Perspective #2: Heat generation through bioenergy – the overlooked giant
Heat generation (for buildings and industry processes) represents more than 50 percent of global energy consumption and is still largely dependent on fossil fuels such as oil, gas or coal. Moving away from fossil resources in heat generation is a key component in decarbonization. This fact is largely underestimated since the attention of policymakers and the public is more on electricity generation where other renewables (solar, wind) can play a leading role.
For heat generation, biomass is currently by far the most important renewable energy source. It includes heat supply from solid fuels, liquid fuels, gaseous fuels and the biogenic fraction of waste. A large proportion of biobased heat is already produced from residual materials and green waste.
Biomass can be stored cost-effectively on a larger scale (wood chip or pellet storage, biomethane storage, liquid biofuels storage) and can be used in a targeted manner. It is also capable of providing heat at a high temperature level without additional costly technology.
It is necessary to:
- Reduce energy demand for domestic heating through efficiency measures, for example better insulation
- Stimulate the transition of fossil fuels in industries to renewable heat
- Deploy district heating in urban areas to replace individual fossil stoves and boilers
A transition away from fossil-based heating is necessary to move towards a carbon neutral and secure energy system. Bioenergy is the overlooked giant of the energy transition – particularly for renewable heat – and, due to its great decarbonization potential, a decisive key to energy security.
Perspective #3: Combining renewable energy production with CO2 extraction from the atmosphere.
To stabilize global temperatures in the coming decades, removal of CO2 from the atmosphere, so called “negative emissions”, will be a necessity, not just an option. This was recently confirmed by the IPCC Sixth Assessment Report. One of the leading negative emission pathways is „BECCS”, i.e., Bioenergy with Carbon Capture and Storage. CO2 generated in the process – which was initially absorbed from the atmosphere during plant growth – is not released back to the atmosphere, but captured and stored underground. This way BECCS combines renewable energy production with negative emissions.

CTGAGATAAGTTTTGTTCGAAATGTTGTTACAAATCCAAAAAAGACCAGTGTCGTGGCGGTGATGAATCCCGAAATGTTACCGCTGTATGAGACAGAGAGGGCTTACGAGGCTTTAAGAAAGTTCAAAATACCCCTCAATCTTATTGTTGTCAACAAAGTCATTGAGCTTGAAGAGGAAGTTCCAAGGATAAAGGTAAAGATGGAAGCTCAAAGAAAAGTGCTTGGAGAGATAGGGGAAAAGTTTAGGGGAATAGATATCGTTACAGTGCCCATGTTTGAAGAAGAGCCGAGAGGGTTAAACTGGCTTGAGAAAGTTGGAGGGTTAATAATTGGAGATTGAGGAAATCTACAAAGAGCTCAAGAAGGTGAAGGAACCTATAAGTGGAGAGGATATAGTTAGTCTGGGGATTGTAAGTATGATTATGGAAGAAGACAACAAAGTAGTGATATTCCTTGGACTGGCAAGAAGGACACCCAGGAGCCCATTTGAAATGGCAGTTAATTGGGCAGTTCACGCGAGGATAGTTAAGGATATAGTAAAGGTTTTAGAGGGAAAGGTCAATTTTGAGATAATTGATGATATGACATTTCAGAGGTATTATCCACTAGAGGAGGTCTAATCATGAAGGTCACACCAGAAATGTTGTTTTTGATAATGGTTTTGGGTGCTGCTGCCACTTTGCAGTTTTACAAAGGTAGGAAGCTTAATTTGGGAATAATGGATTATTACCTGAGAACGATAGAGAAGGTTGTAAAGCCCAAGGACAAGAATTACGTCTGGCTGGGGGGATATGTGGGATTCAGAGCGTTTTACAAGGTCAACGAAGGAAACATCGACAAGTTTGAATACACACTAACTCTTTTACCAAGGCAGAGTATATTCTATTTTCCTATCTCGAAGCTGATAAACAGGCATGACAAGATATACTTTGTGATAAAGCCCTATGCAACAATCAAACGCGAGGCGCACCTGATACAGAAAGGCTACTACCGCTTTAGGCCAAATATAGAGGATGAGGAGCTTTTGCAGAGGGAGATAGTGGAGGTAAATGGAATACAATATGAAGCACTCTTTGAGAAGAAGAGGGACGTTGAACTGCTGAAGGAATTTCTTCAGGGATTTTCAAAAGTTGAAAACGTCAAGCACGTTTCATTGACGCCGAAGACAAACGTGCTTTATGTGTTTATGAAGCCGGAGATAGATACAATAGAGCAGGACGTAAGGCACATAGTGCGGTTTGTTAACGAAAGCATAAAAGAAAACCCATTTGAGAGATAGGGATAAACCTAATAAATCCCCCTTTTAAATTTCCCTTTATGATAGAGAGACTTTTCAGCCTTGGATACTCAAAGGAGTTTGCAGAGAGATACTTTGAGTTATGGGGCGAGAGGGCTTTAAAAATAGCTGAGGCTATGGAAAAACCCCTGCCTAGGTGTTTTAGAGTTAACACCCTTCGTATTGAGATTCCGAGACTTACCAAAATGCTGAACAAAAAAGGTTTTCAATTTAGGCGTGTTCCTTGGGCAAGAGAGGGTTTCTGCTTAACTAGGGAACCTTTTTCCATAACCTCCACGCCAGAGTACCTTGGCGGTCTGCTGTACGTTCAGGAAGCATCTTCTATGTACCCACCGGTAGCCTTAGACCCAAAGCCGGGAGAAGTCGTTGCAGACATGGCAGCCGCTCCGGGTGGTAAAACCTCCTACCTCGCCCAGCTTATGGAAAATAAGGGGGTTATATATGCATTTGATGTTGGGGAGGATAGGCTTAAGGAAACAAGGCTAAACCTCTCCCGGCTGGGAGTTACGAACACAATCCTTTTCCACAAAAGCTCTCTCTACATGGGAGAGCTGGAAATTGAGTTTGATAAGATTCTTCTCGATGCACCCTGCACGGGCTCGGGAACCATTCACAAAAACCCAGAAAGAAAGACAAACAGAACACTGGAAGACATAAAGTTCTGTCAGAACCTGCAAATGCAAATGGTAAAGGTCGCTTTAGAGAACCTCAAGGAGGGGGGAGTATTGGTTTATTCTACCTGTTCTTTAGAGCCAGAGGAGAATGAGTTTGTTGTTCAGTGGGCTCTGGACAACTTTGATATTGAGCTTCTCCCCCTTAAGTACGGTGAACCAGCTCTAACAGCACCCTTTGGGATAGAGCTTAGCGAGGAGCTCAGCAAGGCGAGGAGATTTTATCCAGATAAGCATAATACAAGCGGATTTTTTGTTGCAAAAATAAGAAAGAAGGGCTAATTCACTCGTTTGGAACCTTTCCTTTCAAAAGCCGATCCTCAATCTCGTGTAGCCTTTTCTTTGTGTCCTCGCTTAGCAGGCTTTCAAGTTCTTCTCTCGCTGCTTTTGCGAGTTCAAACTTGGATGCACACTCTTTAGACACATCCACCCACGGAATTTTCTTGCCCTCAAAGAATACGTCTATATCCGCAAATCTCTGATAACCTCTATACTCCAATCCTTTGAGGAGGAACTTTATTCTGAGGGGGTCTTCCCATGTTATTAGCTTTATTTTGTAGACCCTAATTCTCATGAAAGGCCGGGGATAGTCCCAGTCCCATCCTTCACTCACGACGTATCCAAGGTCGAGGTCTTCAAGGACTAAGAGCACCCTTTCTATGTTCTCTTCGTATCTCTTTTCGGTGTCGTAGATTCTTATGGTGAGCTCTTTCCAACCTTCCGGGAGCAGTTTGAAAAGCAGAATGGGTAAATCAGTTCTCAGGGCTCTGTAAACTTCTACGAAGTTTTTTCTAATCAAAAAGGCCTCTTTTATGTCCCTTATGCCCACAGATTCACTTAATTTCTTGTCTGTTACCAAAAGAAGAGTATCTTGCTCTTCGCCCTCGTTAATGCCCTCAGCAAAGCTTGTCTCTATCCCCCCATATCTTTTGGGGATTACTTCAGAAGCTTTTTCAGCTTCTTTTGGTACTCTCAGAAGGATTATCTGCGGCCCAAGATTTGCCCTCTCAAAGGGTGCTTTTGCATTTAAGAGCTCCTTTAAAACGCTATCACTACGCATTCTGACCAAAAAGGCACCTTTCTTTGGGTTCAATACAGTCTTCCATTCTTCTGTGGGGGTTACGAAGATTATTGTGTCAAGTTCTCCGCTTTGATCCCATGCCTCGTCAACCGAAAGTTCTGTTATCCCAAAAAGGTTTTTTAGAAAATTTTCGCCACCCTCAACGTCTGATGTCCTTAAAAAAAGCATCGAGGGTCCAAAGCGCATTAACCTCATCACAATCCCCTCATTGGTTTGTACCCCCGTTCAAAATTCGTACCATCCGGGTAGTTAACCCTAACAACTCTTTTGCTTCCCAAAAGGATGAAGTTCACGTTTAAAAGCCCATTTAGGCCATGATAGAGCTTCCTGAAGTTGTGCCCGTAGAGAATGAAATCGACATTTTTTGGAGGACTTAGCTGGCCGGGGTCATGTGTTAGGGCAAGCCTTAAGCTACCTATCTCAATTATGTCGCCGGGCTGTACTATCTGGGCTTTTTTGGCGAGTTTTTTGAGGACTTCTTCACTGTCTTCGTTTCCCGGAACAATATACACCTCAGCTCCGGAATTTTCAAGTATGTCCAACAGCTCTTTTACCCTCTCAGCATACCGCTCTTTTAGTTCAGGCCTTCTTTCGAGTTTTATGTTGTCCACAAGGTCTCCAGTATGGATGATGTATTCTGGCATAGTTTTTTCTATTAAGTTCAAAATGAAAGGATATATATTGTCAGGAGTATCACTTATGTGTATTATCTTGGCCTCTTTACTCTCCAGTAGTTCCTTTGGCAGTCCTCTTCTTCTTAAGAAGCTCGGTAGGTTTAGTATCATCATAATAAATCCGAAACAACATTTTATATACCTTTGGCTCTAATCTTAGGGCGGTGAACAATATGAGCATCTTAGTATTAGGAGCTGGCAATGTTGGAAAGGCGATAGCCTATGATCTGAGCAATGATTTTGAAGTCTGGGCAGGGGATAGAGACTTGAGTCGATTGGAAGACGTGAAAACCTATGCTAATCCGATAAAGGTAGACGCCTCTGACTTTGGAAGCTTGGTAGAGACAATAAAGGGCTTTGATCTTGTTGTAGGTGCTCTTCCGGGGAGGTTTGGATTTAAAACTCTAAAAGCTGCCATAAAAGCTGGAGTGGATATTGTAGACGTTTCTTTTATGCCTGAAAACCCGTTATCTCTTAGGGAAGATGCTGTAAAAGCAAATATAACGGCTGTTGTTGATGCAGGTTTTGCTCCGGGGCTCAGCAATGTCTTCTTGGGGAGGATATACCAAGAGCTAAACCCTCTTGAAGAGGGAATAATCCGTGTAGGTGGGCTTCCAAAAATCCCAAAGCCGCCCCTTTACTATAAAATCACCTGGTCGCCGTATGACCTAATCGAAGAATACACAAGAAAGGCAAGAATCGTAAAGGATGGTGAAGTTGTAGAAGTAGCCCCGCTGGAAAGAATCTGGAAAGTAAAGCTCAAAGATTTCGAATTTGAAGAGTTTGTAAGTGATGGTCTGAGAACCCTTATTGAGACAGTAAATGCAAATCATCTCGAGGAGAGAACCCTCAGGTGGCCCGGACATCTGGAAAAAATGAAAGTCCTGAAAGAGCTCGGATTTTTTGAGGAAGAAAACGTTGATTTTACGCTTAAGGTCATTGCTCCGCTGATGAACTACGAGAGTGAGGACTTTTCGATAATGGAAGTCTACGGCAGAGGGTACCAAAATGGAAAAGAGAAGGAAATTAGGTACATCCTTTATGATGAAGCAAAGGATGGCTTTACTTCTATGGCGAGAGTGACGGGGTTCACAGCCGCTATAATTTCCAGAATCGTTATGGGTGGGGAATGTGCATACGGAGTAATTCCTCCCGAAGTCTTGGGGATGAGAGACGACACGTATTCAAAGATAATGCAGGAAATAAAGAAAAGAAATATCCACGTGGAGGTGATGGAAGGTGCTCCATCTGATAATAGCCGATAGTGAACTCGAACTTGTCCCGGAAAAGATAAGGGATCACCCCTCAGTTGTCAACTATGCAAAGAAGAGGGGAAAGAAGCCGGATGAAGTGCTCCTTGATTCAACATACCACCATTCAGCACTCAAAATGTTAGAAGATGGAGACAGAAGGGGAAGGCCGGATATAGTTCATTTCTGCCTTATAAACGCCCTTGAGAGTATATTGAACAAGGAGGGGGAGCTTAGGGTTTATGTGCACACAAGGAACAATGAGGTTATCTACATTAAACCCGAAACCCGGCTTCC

It is necessary to:
- Intensify research to improve CO2 capture and storage processes
- Bring BECCS from pilot to full scale projects
- Improve business models and regulations regarding CO2 capture and storage,
- Invest in CO2 distribution and storage facilities
The major problem of using biomass feedstock in large quantities is the “sourcing” that relies on “intensive agriculture” (intensive use of fertilisers, deforestations, mono cultures, GMO, heavy tractors, subsidies, insecticides, pesticides, fungicides, agricultural mulch films, industrial concentrations and consolidations, etc)
Intensive agriculture is not “sustainable”.
Most of the “agro-industrial” concerns thriving on “intensive agriculture” are driven by “profit and greed” just like the old “major oil companies” that are currently being pointed with the finger.
One of the bioenergy options is so-called “wood pellets”…. In Europe, they are cutting down forests in Eastern Europe to produce those “wood pellets”.
Another option is “biofuel” which relies heavily on “palm oil“.
It may also be a generational problem: the current generation who is in power “aspire” to “power and possession”.
The solution will not be found by the current generation of executives: old white men. It’s not their fault, it’s the way they grew up. They’re the product of their environment.
Let’s hope that we will educate the following generation to become more “sustainable” and “responsible”.
The European Bio-economy movement is the child of the European Common Agricultural Policy … a social, environmental and economic disaster …. brought to you by “greed”.